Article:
Lord Davies of Oldham: The following countries and territories outside the European Union participate in the framework of the savings directive under agreements signed in 2005 when the directive came into operation: Andorra, Monaco, Liechtenstein, San Marino, Switzerland, Jersey, Guernsey, Isle of Man, Anguilla, British Virgin Islands, Cayman Islands, Turks and Caicos Islands, Montserrat, Aruba and Netherlands Antilles. In October 2006 the Council of Ministers asked the Commission to open exploratory discussions with Hong Kong, Singapore and Macao as a first step in extending the framework to other important financial centres. Informal discussions have taken place with a number of other countries.
Why Article 12 (obstruction of officers) of the Sea Fishing (Prohibition on the Removal of Shark Fins) Order 2007 (SI 2007/2554) does not include provision for a term of imprisonment; and whether obstruction of government agents on land is a more serious offence than obstruction at sea or on land in relation to sea-going matters. [HL3526]
Coastal State penalties for violations of fisheries laws and regulations in the Exclusive Economic Zone may not include imprisonment, in the absence of agreements to the contrary by the States concerned, or any other form of Corporal Punishment.
Obstruction of British sea-fishery officers at sea or on land is treated very seriously. Where this amounts to assault or compromises safety at sea, offences will be prosecuted under the appropriate legislation.
The Parliamentary Under-Secretary of State, Department of Health (Lord Darzi of Denham): The Government are working with industry leaders and other relevant stakeholders on a healthy food code of good practice, as set out in Healthy Weight, Healthy Lives: A Cross-government Strategy for England, published in January 2008. Copies of the strategy are available in the Library. The healthy food code of good practice makes clear that the Government will continue to work with industry on all areas of food promotionincluding point of saleto reduce children's exposure to promotion of foods high in fat, salt and sugar, and increase their exposure to the promotion of healthier options.
What sales of gold from the government reserves have been made since the beginning of 2005; and in respect of each sale, what was (a) the date, (b) the quantity, (c) the price in United States dollars, and (d) the proceeds in sterling; and [HL3533]
Monthly data on the physical stock of gold and its current value since 2005 are available on the Bank of England website at www.bankofengland.co.uk/statistics/reserves/index.htm.
The Government have not conducted an official gold sales programme since 2002. However, the physical stock of gold has changed reflecting a large number of small transactions, including sales of small amounts of gold sovereigns by the Royal Mint; and transaction costs incurred in gold lending and swaps.
Whether the conclusions of the 2005 consultation on the reimbursement of standard branded generic medicines have been taken into consideration during the current negotiations to agree a new pharmaceutical price regulation scheme; and [HL3577]
Whether current negotiations on a new pharmaceutical price regulation scheme will take account of savings made to the National Health Service by pharmaceutical companies over and above those required in the 2005 pharmaceutical price regulation scheme; and [HL3579]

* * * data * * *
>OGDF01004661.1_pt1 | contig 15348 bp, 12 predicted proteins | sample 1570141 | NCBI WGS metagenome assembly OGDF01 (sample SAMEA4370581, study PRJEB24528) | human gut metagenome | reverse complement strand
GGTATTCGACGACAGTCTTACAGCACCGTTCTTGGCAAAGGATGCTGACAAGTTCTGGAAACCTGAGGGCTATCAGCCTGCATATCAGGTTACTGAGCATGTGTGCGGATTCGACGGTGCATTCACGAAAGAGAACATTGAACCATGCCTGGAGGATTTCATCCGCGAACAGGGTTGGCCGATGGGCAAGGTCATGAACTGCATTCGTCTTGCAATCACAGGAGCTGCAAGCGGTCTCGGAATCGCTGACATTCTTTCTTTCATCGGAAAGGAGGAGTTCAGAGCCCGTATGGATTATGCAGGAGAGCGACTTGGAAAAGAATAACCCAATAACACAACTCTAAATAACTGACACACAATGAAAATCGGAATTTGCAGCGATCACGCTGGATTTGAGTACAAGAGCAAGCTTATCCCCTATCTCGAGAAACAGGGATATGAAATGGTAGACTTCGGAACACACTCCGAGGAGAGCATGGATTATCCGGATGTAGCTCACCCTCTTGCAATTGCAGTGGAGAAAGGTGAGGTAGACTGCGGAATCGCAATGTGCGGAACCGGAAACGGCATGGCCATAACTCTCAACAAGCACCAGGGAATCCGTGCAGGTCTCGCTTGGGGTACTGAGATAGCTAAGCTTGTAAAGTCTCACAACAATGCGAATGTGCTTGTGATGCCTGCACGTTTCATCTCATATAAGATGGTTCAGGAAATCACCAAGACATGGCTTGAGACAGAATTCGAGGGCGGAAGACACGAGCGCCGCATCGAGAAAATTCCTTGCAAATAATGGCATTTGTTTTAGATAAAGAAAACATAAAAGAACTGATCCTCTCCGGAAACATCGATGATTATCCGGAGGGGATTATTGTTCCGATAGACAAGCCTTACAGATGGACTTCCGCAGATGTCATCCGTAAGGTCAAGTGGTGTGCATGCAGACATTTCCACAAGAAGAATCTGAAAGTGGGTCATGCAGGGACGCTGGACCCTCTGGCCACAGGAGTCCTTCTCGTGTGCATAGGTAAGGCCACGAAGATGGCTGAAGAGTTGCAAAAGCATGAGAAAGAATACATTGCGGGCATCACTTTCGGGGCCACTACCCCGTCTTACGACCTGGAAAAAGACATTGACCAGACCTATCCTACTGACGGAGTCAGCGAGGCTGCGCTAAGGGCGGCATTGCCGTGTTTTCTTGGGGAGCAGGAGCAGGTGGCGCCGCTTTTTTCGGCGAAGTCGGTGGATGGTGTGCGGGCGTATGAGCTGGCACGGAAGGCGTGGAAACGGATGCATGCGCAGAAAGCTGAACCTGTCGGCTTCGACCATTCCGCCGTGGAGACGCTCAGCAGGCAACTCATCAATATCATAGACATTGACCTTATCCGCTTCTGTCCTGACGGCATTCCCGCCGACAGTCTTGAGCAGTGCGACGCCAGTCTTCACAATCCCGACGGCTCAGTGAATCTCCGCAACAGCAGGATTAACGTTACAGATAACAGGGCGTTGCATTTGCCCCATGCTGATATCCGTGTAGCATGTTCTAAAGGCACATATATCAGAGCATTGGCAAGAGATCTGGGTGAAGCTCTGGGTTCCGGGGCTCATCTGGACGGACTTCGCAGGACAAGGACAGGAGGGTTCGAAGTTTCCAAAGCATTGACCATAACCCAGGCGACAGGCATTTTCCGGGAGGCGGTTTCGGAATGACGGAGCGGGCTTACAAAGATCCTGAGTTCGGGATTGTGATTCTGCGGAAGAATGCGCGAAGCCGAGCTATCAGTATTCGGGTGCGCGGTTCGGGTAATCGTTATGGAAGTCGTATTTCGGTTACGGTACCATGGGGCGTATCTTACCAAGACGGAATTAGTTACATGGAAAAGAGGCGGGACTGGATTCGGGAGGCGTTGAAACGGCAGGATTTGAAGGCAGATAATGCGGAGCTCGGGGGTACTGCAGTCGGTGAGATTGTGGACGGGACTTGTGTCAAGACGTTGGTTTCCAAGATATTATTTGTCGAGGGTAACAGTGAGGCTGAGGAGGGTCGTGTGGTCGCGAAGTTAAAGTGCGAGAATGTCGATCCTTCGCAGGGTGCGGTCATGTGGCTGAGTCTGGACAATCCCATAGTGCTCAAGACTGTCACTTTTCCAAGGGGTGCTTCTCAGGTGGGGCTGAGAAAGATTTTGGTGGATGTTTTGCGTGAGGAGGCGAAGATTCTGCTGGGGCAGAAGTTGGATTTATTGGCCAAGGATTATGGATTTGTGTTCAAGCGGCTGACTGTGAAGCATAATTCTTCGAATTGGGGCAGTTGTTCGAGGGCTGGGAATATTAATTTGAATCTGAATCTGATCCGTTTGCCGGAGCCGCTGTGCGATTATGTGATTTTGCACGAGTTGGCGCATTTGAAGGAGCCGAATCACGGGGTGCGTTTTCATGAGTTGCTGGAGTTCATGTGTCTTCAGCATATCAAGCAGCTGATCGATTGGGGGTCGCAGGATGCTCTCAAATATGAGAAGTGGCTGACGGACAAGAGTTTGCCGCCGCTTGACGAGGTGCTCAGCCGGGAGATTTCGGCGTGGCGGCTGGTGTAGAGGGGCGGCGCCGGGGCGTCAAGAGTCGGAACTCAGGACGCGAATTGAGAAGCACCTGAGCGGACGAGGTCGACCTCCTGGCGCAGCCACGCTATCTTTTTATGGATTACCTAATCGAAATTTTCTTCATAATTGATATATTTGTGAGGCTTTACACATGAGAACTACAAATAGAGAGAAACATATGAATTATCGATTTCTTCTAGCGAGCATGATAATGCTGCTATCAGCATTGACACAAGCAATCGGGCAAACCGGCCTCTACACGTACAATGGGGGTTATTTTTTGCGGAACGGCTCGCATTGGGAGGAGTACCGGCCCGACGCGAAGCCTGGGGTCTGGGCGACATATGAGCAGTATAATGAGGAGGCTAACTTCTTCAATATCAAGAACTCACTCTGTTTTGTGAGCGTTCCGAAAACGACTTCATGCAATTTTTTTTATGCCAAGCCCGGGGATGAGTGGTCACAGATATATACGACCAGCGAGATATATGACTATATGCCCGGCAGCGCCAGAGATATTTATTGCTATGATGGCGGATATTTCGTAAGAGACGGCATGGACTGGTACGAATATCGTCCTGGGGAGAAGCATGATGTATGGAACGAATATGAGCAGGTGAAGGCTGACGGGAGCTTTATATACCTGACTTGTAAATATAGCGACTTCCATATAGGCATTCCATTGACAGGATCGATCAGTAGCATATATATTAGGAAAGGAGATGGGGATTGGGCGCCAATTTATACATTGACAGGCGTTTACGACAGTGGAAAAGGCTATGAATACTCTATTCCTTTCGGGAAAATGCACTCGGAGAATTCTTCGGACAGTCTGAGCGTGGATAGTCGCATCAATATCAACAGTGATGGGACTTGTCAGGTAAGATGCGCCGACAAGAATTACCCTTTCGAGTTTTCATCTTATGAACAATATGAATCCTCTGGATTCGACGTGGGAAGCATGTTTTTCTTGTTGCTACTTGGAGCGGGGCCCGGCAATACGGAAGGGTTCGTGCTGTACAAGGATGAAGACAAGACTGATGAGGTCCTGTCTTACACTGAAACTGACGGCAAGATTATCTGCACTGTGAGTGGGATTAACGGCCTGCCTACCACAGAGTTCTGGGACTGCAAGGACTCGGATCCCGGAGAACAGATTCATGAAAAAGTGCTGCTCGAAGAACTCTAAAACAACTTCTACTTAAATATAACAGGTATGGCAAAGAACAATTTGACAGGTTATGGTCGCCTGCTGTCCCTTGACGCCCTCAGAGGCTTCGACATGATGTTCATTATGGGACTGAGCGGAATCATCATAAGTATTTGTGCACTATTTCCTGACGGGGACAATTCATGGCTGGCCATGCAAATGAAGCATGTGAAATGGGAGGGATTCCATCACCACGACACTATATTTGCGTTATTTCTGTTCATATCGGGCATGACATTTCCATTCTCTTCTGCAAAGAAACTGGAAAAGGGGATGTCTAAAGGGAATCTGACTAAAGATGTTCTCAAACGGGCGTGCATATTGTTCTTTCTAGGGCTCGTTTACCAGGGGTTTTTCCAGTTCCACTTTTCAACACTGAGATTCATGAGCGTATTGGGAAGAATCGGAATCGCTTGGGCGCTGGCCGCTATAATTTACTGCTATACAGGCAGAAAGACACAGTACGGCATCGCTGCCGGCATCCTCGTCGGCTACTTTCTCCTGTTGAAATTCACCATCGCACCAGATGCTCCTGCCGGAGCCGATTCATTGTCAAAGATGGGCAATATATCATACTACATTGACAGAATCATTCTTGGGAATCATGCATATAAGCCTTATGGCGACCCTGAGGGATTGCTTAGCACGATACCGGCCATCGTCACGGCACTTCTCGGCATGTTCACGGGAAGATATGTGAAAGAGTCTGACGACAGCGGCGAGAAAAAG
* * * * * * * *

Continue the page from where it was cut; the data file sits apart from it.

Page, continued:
How they intend to fulfil the commitment made in the interim response to the Office of Fair Trading report on the pharmaceutical price regulation scheme of delivering value for money from a new pharmaceutical price regulation scheme. [HL3580]
The Parliamentary Under-Secretary of State, Department of Health (Lord Darzi of Denham): Confidential negotiations on a successor to the current pharmaceutical price regulation scheme (PPRS) are currently taking place between the Government and the Association of the British Pharmaceutical Industry. The Government will publish details of any new voluntary scheme only after agreement has been reached.
In renegotiating the scheme, the Government are taking into account the following principles, which were set out in the interim government response to the Office of Fair Trading (OFT) market study on PPRS:delivering value for money;encouraging and rewarding innovation;assisting the uptake of new medicines; andproviding stability, sustainability and predictability.
The Lord President of the Council (Baroness Ashton of Upholland): I refer the noble and learned Lord to the Government's responses to the Public Administration Select Committee reports on Propriety and Honours: Interim Findings (fourth report of Session 2005-06) and Propriety and Peerages (second report of Session 2007-08). Copies of the responses (Cm 7374) have been laid before Parliament.
Further to the Written Answer by Lord West of Spithead on 12 May (HL3321), whether it conforms with their policy for certain failed asylum seekers to be kept in immigration detention for more than one year while the Home Office obtains emergency travel documents for them. [HL3564]
The Parliamentary Under-Secretary of State, Home Office (Lord West of Spithead): Whilst there is no fixed time-limit on detention under Immigration Act powers, the UK Border Agency is keen to ensure that detention lasts for no longer than is necessary.
Individuals are detained only for as long as is reasonably necessary to achieve the purpose for which detention was authorised. What constitutes a reasonable length of detention will vary from case to case depending on the particular circumstances of each case. The actions of detained individuals, including failure to co-operate with redocumentation, may sometimes prolong their detention.